. However, the simple fact that there are so many avenues to offer visual representation of any given subject, like beauty or anything else, means that the parameters and “rules” and filters about what is acceptable and what isn’t are so varied that nearly everything has a place.
Love this by Victor Shklovsky when he wrote that “The purpose of art is to impart the sensation of things as they are perceived and not as they are known. The technique of art is to make objects ‘unfamiliar,’ to make forms difficult, to increase the difficulty and length of perception because the process of perception is an aesthetic end in itself and must be prolonged.” However, I’m not sure this is what Instagram is about. If the idea of some digital media filters is to “enhance” imagery, I’m wondering if the filters are used to get closer to what people believe the “real” essence of their image is. The essential “me” or the essential idea of “family”. In that way, I think they are striving to find something more common to all of us – more inherently familiar, not unfamiliar. In other words, Shklovsky is arguing that the filters create art. I’m not sure that’s what the majority of Instagram users are trying to do.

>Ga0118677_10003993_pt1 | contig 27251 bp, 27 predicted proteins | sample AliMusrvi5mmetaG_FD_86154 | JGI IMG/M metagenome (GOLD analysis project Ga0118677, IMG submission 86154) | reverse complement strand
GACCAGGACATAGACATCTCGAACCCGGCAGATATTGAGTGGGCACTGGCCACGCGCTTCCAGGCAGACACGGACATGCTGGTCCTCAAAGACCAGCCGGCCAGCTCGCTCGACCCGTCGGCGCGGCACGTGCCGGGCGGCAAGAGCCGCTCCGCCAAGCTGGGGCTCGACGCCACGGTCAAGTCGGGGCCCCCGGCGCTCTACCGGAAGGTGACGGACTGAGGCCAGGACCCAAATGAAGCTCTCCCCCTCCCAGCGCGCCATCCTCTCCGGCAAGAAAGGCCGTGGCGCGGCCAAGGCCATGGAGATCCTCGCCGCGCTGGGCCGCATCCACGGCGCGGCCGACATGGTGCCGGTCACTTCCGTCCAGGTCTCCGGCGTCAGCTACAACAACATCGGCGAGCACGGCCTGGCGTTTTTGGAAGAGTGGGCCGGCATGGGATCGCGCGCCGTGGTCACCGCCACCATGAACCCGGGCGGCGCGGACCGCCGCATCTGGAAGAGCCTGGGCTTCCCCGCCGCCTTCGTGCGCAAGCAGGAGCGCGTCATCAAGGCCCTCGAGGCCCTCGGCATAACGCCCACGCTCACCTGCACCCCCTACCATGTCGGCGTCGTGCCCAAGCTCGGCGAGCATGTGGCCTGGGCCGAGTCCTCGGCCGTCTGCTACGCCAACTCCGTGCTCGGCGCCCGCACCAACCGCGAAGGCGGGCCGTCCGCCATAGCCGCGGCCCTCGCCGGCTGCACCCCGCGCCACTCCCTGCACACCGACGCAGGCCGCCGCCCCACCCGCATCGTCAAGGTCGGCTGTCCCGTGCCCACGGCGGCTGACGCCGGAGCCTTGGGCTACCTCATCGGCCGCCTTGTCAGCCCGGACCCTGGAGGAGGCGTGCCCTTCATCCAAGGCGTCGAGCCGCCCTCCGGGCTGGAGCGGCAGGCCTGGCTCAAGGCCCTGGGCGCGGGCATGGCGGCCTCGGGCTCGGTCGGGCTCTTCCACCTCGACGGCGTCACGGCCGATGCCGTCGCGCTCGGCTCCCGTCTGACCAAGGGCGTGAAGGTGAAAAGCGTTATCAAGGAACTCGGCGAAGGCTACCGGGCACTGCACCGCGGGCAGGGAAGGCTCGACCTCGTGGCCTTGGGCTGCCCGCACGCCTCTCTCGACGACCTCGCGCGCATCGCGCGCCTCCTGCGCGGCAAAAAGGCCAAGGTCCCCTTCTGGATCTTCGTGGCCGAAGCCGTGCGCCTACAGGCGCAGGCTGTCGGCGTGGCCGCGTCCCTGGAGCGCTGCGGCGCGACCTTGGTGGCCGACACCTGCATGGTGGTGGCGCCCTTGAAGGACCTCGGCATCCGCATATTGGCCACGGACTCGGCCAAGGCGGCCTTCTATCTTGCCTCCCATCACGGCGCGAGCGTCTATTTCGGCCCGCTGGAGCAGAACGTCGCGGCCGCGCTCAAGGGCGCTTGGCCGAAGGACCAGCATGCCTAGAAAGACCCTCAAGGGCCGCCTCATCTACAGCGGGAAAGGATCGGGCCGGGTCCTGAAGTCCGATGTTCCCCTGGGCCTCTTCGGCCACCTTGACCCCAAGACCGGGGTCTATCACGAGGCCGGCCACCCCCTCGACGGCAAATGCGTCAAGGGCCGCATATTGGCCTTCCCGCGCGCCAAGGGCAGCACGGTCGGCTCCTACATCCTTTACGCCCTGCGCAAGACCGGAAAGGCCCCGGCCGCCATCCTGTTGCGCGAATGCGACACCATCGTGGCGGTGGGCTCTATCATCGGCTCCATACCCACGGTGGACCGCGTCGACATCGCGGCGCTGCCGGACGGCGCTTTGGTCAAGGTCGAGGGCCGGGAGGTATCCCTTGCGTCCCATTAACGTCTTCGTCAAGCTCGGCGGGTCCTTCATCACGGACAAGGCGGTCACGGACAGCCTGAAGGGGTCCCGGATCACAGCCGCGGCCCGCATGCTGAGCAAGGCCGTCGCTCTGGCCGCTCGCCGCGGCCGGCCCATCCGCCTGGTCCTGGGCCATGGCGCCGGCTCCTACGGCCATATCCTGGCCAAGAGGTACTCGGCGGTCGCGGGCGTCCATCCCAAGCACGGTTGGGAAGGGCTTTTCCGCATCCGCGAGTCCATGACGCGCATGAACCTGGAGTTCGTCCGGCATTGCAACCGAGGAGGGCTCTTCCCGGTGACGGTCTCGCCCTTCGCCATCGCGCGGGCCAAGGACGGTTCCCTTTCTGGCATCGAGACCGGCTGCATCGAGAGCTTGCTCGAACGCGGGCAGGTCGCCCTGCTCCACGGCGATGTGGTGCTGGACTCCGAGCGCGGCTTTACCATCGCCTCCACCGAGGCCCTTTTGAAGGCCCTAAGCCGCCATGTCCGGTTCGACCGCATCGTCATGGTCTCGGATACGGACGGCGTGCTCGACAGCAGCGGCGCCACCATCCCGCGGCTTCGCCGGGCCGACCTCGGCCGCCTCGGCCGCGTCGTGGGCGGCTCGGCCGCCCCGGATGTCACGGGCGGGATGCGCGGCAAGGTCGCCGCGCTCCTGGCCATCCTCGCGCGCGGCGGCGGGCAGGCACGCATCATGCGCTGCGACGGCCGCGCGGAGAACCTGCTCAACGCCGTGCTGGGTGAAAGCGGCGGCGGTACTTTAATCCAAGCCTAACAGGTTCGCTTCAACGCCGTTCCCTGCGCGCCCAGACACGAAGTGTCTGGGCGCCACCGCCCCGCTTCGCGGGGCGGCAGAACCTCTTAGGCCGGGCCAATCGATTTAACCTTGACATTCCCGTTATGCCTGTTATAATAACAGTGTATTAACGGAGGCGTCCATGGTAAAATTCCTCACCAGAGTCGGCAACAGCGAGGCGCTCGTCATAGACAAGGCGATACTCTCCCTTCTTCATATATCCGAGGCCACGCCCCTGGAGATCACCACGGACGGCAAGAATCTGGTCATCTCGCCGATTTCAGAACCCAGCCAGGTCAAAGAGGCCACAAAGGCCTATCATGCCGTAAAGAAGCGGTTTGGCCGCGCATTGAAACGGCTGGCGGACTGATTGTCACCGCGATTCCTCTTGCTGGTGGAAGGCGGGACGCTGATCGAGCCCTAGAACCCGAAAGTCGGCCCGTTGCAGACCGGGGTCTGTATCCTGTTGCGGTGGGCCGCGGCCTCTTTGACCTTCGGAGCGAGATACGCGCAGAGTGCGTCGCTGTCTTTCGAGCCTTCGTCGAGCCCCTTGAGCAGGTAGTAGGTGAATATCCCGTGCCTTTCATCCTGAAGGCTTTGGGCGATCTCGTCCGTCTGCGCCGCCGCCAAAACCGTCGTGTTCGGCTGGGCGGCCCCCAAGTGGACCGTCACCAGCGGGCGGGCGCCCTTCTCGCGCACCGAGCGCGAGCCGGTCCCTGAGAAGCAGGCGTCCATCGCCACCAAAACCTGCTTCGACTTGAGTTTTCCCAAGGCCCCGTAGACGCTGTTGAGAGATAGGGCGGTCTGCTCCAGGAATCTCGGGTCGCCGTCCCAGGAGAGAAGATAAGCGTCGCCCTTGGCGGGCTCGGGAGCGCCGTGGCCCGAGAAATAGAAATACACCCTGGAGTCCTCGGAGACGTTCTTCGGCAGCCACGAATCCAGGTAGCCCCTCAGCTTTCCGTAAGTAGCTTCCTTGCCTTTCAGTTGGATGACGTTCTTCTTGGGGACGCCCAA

I was surprised to learn about the photo filter that didn’t allow realistic representations of African-Americans but it certainly reflects the cultural filter of the time as well. It is sad to think that it took the pressure of big business to create a change in the filters, although, as Rettberg points out, most average people probably assumed there were simply limits to the technology while experts in the commercial field realized that wasn’t true.
I’m not sure that I agree with Rettberg’s point about genre filters limiting what we put online (or what is acceptable to put online or even what is technologically achievable). Yes there are parameters for each type of blog (the example of a diet blog points to a fairly obvious conclusion that people want to share stories of success rather than failure, but im not even sure that’s always true) – the genres are so varied now that i believe the parameters become meaningless. i also find, however, that people share problems and concerns by blogging as a way to find advice and support. so idon’t agree with the finding that its always about “constant progress” (p31) as much as it is about constant life. (I am thinking specifically of the example of a friend’s blog